Hello Wordpretzels; happy Easter, a celebration of spring and new life.
This is a time when lots of children in Christian society are given the opportunity to wait for a rabbit to give them chocolate eggs to eat to remember the death of Jesus. Not to be confused with the birth of Jesus, which happened four months ago and features a character called Father Christmas.
So, a quick summation for a child would be:
A -Father Christmas –
- Overweight man with big white beard and red suit.
- Flies through the air on a sleigh pulled by seven reindeer, delivers consumable goods to children across the world in one night, preferably by going down the chimney.
B – Jesus –
- Man whose mum was a virgin when he was born.
- Dad an omnipotent supernatural being responsible for the creation of the universe, animals, planets, parking meters and Simon Cowell.
- Majorly upset the Romans, who killed him and put him in a cave.
- Came back to life and disappeared, reportedly to live with his dad.
So, you can imagine what it was like for me, a butterfly brained child in a predominantly Christian society, one that is quite relieved when you grow up and stop believing in Father Christmas, but quite alarmed when you stop believing in god.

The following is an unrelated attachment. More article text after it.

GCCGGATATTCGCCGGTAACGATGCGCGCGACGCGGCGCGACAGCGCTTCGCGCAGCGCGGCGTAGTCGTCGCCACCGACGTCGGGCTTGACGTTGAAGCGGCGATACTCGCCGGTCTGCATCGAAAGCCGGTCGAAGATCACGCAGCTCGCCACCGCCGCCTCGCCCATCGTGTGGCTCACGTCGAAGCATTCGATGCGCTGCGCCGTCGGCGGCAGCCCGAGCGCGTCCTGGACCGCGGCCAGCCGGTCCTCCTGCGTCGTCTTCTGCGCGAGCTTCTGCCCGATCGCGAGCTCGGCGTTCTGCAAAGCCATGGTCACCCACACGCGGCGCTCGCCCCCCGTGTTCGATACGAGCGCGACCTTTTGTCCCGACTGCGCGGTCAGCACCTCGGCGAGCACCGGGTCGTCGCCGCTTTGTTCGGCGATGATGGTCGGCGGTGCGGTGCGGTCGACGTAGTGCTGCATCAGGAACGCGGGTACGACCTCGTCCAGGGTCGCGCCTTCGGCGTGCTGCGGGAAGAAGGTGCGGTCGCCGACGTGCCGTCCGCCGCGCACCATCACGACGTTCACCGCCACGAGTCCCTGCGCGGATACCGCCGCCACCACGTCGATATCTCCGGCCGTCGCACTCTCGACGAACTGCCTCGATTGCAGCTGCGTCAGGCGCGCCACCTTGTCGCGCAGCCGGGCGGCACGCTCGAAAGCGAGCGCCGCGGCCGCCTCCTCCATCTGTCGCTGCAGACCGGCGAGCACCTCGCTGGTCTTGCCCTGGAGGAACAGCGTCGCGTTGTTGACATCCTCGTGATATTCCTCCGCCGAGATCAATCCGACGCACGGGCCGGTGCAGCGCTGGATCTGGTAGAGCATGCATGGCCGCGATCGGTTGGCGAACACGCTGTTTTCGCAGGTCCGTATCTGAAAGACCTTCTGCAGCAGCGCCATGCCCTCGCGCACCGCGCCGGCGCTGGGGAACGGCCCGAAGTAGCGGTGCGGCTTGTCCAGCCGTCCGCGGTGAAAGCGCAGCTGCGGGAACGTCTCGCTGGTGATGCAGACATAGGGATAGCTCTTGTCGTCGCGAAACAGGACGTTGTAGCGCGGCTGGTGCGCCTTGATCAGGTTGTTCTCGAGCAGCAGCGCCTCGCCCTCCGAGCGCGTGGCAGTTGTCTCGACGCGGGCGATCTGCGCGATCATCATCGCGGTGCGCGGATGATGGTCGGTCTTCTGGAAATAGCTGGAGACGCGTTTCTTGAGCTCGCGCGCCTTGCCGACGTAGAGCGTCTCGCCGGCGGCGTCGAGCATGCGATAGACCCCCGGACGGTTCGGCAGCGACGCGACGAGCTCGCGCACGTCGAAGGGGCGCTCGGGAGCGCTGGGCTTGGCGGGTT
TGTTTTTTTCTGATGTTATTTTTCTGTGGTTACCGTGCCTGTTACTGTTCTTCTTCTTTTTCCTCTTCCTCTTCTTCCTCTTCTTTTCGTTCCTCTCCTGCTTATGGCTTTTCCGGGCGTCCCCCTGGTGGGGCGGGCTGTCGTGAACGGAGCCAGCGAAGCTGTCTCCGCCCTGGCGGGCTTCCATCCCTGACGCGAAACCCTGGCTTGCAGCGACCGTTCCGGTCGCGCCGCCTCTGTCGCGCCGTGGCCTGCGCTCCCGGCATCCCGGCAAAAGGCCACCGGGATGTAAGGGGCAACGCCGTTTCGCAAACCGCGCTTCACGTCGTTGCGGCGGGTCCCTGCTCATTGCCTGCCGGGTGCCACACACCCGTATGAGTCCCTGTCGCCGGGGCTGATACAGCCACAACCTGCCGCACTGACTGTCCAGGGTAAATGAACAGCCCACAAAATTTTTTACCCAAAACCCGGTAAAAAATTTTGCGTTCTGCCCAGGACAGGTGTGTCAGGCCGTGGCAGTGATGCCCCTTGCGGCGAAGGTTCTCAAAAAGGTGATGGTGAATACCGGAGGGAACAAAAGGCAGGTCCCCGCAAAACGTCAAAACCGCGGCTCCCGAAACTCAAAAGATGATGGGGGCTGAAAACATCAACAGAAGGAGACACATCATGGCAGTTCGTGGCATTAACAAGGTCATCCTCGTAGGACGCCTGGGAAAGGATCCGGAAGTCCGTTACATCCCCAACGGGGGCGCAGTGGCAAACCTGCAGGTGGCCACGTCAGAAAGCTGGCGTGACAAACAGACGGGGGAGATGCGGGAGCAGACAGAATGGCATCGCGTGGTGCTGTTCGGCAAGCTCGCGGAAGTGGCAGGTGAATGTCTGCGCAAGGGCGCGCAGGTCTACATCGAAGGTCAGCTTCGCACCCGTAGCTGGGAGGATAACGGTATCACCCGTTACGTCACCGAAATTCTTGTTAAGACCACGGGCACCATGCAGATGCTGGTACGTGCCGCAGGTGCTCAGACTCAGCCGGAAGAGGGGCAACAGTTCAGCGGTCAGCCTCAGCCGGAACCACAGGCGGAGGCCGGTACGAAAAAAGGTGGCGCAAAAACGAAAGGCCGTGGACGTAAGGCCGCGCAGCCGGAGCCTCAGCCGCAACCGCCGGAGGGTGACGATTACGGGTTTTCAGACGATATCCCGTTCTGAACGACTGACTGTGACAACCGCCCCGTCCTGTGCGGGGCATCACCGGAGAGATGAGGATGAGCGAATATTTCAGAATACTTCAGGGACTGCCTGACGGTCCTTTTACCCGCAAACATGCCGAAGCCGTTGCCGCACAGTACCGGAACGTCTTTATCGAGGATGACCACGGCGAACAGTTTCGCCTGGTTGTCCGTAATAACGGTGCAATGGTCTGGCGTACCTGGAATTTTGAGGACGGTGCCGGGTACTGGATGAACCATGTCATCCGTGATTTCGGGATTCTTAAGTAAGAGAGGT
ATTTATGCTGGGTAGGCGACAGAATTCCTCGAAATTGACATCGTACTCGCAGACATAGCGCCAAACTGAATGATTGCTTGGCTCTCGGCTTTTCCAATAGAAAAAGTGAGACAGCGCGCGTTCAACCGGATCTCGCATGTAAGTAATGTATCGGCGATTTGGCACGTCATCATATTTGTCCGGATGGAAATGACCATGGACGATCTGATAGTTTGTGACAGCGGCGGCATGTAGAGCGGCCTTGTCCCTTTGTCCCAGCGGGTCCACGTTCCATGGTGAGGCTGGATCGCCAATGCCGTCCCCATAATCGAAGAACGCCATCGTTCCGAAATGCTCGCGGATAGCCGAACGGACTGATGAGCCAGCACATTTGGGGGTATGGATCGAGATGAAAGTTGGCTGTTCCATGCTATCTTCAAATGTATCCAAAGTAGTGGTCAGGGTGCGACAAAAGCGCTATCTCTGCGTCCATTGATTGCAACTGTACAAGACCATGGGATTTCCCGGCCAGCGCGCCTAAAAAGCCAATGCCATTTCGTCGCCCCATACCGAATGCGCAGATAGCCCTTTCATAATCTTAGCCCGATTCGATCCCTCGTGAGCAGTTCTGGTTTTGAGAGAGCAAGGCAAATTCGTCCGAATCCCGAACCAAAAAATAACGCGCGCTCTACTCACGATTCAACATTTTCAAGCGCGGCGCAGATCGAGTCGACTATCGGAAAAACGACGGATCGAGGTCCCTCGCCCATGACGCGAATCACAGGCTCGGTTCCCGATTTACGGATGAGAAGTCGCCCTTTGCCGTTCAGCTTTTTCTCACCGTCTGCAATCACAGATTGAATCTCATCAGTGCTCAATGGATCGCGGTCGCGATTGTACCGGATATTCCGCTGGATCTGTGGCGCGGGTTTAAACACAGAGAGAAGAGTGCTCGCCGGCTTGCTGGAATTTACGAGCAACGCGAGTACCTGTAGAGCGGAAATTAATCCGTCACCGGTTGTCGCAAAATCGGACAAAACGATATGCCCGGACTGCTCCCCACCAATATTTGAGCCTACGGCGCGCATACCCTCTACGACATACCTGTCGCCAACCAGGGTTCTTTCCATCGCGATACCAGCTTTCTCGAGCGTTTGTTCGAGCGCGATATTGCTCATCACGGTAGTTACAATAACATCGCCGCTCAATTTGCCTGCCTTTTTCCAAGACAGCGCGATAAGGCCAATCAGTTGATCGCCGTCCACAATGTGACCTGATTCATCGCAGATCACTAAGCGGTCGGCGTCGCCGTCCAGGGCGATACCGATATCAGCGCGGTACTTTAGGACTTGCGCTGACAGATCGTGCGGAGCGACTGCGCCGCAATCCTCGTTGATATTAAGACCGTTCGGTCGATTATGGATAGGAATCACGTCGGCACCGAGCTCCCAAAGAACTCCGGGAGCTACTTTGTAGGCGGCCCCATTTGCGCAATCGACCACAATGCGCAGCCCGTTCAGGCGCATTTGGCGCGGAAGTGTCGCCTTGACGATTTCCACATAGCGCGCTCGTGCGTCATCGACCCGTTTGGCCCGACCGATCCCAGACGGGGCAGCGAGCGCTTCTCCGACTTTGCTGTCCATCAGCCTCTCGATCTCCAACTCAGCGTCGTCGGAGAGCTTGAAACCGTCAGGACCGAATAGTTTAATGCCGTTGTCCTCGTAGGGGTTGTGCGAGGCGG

“I don’t think god exists,” I remember telling my mum. I would have been about 10 at the time. I said it in a low voice, since I’d spent many hours in school assemblies and occasional visits to large, draughty, stone buildings full of people wearing pastel cardigans and interesting haircuts, telling me how great god is and that if anybody disagreed he would cast them down and do terrible things to them.
She fixed me with a stare.
“You should never talk about religion or politics,” she advised. I added it to my mental list of things I shouldn’t talk about, incuding sex (dirty) and granddad swearing (old age).
So I grew up not believing in god, but then, to be honest, that just means that I believe in one less god than most religious people. For example, somebody who believes in the Christian god doesn’t believe in Mohammed, or Buddha, or Shiva, Jehovah, Zeus, Kiak-Kiak, Jupiter, Anubis, Tiamat, Orishas, Noel Edmonds or many thousand other gods that are out there.
Anyway, this means I have a tendency to read books that may give me a little more insight into what life is all about. A couple of months ago, I came across one called “An Atheists Guide to Reality – Enjoying Life Without Illusions” by Alex Rosenburg. He is a scientist specialising in physics but also studies philosophy and neuroscience, which means he must be very clever. Much cleverer than me; I was worried for the author, however. You see, Rosenburg is a Jewish name, which means Alex has a Jewish mother. I grew up with Jewish kids and I know how scary their mothers are if you upset them.